I’ve been thinking a lot about the physical properties of light and film, and the science of how images are made and seen when the two come together. I’ve also always been interested in light and how it’s captured in crystallized or fractured translucent materials, which changes the way we see both the light and the material it’s passing through - the two become somehow more beautiful together than they could ever be on their own (and I suppose this could be said of anything, material or otherwise, that is illuminated). I wanted to explore these things in a new work, and since I enjoy the tactile quality of film (and have worked with camera-less exposures and hand processing on many of my past works), I decided to revisit this handmade approach. Ironically, the process of making this type of work requires the total absence of light. So I’m making a film about light in total darkness. I’m sure there are plenty of readings/metaphors floating around there, but I’ll leave that to the people who see the film.
I have been spending many hours fumbling around in light-tight darkrooms with film, tape, salt, sugar, broken glass, and developing chemicals, and I’m really excited for the results. I also couldn’t have done any of it without the awesome assistance of Culver Glass, Dicky Bahto, Echo Park Film Center, and the nice people who have a darkroom in the basement below, so thanks y’all!
I’m making a film about secrets and special places and I need your help! Are you willing to share a secret or confession in a space that is special/private to you? Your face/name will never be revealed publicly, but the audio of your confession and footage from your chosen space will be used in a work-in-progress. To volunteer or for more information, please email firstname.lastname@example.org and I’ll be in touch. Full detais below. Feel free to share with others!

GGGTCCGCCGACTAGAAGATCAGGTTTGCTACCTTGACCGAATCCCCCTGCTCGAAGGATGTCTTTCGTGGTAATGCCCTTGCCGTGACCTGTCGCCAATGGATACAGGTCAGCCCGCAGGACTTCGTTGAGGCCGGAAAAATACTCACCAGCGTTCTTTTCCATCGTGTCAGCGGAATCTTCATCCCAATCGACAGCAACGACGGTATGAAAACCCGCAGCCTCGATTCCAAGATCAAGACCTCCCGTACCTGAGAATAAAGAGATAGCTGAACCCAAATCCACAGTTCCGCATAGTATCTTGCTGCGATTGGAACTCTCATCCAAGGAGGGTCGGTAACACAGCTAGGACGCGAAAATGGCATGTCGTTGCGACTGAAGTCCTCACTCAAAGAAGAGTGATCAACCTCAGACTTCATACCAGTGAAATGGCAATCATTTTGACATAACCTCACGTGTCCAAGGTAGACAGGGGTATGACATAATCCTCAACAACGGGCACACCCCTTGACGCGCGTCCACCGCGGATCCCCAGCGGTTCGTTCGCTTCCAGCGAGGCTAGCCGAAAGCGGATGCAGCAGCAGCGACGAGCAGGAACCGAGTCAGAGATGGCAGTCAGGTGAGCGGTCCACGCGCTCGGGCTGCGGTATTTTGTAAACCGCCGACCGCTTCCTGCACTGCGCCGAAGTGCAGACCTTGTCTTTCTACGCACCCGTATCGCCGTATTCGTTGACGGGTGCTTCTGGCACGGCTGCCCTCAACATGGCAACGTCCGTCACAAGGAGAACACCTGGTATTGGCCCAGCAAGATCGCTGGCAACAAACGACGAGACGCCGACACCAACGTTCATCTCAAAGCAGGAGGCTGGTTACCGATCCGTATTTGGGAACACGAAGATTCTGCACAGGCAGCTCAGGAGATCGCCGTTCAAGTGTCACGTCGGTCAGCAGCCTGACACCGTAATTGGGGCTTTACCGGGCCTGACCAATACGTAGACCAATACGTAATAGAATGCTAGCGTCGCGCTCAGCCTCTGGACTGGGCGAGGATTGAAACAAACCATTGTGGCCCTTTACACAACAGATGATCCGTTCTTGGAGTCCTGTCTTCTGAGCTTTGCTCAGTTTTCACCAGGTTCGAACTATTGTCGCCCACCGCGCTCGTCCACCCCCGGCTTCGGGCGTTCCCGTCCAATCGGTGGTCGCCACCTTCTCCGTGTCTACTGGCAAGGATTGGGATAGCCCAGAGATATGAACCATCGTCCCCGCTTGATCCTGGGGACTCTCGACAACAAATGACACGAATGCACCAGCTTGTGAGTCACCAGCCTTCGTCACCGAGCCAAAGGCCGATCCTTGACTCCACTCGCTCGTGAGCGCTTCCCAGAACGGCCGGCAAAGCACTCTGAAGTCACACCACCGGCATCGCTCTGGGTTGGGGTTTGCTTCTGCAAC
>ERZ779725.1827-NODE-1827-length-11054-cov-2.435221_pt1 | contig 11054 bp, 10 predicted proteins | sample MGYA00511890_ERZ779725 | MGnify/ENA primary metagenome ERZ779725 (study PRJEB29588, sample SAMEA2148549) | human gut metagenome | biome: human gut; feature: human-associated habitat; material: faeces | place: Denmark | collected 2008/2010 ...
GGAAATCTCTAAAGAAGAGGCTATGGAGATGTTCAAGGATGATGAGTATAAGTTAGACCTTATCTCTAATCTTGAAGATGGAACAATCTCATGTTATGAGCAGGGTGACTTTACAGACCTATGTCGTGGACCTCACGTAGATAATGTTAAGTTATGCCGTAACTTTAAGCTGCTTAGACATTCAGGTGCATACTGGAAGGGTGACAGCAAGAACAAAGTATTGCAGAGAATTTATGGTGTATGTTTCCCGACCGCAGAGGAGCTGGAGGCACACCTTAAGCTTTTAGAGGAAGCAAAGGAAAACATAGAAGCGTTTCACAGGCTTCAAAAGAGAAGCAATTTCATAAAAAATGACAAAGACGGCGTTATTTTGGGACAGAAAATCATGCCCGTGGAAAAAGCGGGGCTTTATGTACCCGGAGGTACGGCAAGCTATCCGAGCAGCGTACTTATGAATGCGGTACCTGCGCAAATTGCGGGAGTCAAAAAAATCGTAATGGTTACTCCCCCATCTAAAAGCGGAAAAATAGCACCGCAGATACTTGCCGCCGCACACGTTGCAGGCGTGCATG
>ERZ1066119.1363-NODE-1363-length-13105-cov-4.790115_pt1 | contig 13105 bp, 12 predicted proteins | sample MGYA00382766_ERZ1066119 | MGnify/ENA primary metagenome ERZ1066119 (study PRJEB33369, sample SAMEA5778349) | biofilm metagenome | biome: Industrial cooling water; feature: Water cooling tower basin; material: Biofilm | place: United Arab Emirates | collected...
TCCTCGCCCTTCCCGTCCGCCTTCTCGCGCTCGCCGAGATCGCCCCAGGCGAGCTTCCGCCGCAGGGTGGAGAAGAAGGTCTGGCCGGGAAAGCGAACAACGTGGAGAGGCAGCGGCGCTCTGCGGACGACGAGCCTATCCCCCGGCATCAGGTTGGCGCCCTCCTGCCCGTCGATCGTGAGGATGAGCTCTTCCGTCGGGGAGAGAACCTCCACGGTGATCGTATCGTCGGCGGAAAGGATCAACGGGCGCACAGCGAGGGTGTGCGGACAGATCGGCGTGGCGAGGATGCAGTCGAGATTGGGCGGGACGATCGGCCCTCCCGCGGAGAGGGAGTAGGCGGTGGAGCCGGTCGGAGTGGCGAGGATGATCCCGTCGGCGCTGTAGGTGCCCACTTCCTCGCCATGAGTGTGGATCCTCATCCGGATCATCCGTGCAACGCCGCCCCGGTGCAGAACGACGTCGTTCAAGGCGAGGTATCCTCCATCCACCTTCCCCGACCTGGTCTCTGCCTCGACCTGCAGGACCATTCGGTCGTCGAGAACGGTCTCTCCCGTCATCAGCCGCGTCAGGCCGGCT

I am looking for approximately six people who would like to share something private (a secret or confession - can be something you did, something you experienced, something you saw, something you felt… good, bad, embarrassing, funny, touching, etc.) in a space that is special/private to them (can be a personal space/where you live, a public space, somewhere connected to the secret, somewhere you like to be, etc.). We will meet at Echo Park Film Center and provided we’re both comfortable moving forward, we will visit the space you selected and you will share the secret with me in that space. I will make a 3-5 minute audio recording of your secret (can be longer if necessary and I can edit down), and I will record details of that space with a super-8 camera and possibly a video camera. Your name and face will not be used at all, but the audio and film/video I capture will be used in a project that will be presented as part of my artist residency at Echo Park Film Center on April 26th (and possibly in future screenings elsewhere when my work is shown), so if this is a concern, please be mindful of that.
I am scheduling daily appointments for Sunday, April 14 through Wednesday, April 18. I am open on time, daylight is better for lighting purposes, but indoor lighting at night is a possibility too.
If you’re still interested and available, please email me at email@example.com and let me know some days/times that work for you, and we’ll set something up!
I’m feeling really inspired by this series of recently digitized photographs from the turn of the 20th century by an unknown photographer, from Claremont Colleges Digital Library’s “Boynton Collection of Early Claremont.” My friend Seth Anderson is a Ph.D. student at Claremont, and worked on scanning these photos from glass negatives. I’m not sure how they’ll inform the work I’m making this month, but they’re blowing my mind and I’m now even more excited to start shooting this weekend in the desert.